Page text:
Breaking Down News: Switch Off, Tune In

The growing popularity of stand-up comics has been fed by divisive, illiberal politics. Drama, the universal specific for catharsis, is trying to break out of its niche by streaming to homes.

Written by Pratik Kanjilal | Published:April 1, 2017 12:00 am
Aadhaar, supreme court, supreme court aadhaar, aadhaar bank account, ms dhoni aadhaar controversy, ms dhoni, Bharat Rang Mahotsav, Internet radio, istanbul radio station, social media, yogi adityanath, indian express news, india news Aadhaar card (Representational image)

The day after the Supreme Court pondered if the government could insist on Aadhaar for uses other than receiving direct benefits, like opening a bank account (thus reopening the debate on identity and privacy), an agency tweeted cricketer MS Dhoni’s details while updating them. Then a Hindi daily reported that Dhoni’s wife had cornered Ravi Shankar Prasad and demanded to know if there was any privacy left. Not exactly riveting reading, but the comments section below that story was. There, Indian manhood had done what Indian boyhood loves to do in high school urinals, apart from urinating. In exclusively filthy language, it had demanded to know if women need privacy for anything other than the procreative act.

It is with a sense of relief that one turns to cultural media. The growing popularity of stand-up comics has been fed by divisive, illiberal politics. Drama, the universal specific for catharsis, is trying to break out of its niche by streaming to homes. Hotstar has ventured into theatre video, and the National School of Drama had live streams from the Bharat Rang Mahotsav in February this year. Overseas, Digitaltheatre.com carries the best of the British stage, and BroadwayHD.com teems with musicals and stage plays. It isn’t exactly a seat in the dress circle, but streaming sites are pushing theatre out to people to can’t attend live performances.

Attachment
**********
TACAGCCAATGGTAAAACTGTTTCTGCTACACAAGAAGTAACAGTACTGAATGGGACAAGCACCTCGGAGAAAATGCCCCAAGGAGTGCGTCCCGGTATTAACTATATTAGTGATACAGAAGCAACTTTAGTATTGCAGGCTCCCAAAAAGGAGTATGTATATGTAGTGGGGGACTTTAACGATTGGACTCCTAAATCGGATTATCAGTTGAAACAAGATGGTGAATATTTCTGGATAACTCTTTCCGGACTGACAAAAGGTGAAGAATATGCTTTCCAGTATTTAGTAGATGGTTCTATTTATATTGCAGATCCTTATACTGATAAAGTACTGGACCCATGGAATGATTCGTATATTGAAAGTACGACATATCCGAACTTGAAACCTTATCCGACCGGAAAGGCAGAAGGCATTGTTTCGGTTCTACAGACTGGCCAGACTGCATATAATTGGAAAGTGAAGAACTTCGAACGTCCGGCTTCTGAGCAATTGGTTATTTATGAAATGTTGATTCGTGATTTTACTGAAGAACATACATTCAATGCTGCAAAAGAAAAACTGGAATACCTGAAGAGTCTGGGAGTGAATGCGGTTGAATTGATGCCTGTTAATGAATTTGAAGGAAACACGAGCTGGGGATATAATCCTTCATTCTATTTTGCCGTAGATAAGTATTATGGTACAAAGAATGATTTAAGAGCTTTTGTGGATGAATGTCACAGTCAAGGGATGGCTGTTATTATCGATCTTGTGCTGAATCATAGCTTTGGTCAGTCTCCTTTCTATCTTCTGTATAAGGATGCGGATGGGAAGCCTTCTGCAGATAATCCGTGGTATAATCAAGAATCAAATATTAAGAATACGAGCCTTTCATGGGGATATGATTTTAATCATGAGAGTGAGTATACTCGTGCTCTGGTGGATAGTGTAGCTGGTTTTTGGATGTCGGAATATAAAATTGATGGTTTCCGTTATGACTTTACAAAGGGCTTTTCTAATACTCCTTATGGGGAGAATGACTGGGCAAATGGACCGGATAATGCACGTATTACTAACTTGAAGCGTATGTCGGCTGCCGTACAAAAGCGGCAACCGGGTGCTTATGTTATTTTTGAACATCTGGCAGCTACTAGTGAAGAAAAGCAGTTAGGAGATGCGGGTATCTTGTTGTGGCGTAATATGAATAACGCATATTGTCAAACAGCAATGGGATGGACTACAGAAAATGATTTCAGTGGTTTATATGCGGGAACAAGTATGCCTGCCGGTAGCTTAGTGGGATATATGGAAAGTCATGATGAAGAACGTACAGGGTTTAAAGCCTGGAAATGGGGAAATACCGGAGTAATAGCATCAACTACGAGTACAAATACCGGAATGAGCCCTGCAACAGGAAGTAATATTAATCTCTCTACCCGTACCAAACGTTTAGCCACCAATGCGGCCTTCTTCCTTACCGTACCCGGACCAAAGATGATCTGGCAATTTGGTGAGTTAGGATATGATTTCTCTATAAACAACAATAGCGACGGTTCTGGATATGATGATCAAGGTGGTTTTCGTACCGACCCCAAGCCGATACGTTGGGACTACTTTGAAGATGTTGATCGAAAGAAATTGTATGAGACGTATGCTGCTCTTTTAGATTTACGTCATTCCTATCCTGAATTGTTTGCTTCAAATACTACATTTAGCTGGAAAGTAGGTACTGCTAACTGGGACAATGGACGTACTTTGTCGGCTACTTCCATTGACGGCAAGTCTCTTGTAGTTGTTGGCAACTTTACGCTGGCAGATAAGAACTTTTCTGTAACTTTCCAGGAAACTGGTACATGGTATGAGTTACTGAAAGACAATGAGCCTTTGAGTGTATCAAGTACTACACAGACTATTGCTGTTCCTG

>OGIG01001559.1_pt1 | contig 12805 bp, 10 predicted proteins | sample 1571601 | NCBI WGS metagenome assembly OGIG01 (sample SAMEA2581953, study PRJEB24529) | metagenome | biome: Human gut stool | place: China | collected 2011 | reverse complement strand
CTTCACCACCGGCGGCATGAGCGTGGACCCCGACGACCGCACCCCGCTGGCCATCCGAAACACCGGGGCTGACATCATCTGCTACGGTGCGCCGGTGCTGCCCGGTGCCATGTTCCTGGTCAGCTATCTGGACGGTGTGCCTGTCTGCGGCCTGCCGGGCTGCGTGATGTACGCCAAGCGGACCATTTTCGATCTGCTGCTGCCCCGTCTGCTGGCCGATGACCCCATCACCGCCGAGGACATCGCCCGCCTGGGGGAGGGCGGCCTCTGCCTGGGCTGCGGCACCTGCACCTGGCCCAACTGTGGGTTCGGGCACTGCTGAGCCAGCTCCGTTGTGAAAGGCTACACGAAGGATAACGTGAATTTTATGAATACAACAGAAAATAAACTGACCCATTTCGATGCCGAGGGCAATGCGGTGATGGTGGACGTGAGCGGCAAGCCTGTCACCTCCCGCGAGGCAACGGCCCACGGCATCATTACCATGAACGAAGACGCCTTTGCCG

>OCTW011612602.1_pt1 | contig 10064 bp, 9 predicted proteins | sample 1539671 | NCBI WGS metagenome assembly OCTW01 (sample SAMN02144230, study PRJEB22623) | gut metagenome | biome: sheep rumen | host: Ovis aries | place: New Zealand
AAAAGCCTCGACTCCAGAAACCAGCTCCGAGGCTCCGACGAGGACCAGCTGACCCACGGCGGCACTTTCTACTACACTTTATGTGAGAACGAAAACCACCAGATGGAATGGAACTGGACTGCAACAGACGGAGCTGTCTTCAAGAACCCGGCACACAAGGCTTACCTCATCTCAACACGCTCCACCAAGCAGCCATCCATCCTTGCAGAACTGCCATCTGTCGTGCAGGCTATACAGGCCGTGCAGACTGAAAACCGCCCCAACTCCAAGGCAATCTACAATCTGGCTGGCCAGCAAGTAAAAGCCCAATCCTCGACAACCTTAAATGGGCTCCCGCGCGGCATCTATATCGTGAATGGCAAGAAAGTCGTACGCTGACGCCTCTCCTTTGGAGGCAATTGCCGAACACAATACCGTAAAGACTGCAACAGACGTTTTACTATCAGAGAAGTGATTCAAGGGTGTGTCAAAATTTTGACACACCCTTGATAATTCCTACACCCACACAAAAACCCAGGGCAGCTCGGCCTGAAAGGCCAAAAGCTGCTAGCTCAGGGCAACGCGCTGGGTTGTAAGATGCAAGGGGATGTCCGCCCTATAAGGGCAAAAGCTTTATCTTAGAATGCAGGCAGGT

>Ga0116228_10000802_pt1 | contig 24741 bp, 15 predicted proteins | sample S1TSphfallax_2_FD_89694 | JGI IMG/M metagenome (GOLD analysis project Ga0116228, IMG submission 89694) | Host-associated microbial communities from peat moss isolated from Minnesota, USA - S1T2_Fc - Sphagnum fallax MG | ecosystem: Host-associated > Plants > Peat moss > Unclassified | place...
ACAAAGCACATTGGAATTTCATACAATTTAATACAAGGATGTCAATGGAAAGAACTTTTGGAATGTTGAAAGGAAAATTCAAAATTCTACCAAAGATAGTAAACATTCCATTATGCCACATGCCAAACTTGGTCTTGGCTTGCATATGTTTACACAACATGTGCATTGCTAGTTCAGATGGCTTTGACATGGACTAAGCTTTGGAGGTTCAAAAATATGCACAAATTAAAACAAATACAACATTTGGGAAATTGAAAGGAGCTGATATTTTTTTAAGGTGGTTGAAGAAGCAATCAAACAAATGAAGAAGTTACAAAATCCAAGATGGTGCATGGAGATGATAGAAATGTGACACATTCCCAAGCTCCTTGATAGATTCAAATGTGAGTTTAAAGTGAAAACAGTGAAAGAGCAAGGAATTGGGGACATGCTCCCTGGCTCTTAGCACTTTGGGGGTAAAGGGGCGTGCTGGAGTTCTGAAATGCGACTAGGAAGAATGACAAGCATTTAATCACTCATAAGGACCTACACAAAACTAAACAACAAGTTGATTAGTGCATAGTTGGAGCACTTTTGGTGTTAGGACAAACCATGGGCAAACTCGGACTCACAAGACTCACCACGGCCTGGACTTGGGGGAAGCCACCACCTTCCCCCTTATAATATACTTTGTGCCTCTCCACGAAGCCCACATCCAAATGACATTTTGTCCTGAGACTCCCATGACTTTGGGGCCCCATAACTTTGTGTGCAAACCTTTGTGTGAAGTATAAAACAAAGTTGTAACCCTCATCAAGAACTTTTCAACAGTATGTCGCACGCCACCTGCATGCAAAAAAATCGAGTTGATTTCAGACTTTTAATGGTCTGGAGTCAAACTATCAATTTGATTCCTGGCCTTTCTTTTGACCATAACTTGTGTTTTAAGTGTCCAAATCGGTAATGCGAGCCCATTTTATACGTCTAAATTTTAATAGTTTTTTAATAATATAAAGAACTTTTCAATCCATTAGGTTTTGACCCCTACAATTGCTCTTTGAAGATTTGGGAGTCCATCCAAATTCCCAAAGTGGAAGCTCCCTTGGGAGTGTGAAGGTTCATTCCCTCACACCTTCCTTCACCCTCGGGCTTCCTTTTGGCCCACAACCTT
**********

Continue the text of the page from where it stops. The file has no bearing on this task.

But to reach the world at the twist of a dial, there’s nothing like the radio. Internet radio (live streams, not podcasts which you have to browse and download) has brought it up to speed with the mobile, and there are pages and pages of apps out there. If you hate app bloat, there are websites aggregating internet radios. While most are lists heavily weighed towards contemporary music, radio.garden (that’s the URL) offers visual empowerment. It spawns a globe where cities are marked by green dots, whose radius indicates the number of active internet radios.
You can spin the globe like Chaplin in The Great Dictator, and stop wherever you like. After a quick listen at some Indian stations, I spun it away towards the Great Game countries.

FM 100 Islamabad was playing “Kaisi aag hai tera junoon”. Radio Sharda Jammu had Kashmiri folk, Sputnik Radio in Kyrgyzstan was agitated about Putin and Arakozia FM 90.3 in Kabul harangued Afghanistan about the latest “zalim shaitan”. It’s interesting to see that someone, somewhere, remembers Arachosia, other than historians and the Croats, who trace their ancestry to south Afghanistan on grounds of linguistic and cultural similarities. Meanwhile, Moscow chills with easy-listening jazz and London offers, apart from the BBC, radios for Gurkhas and Poles.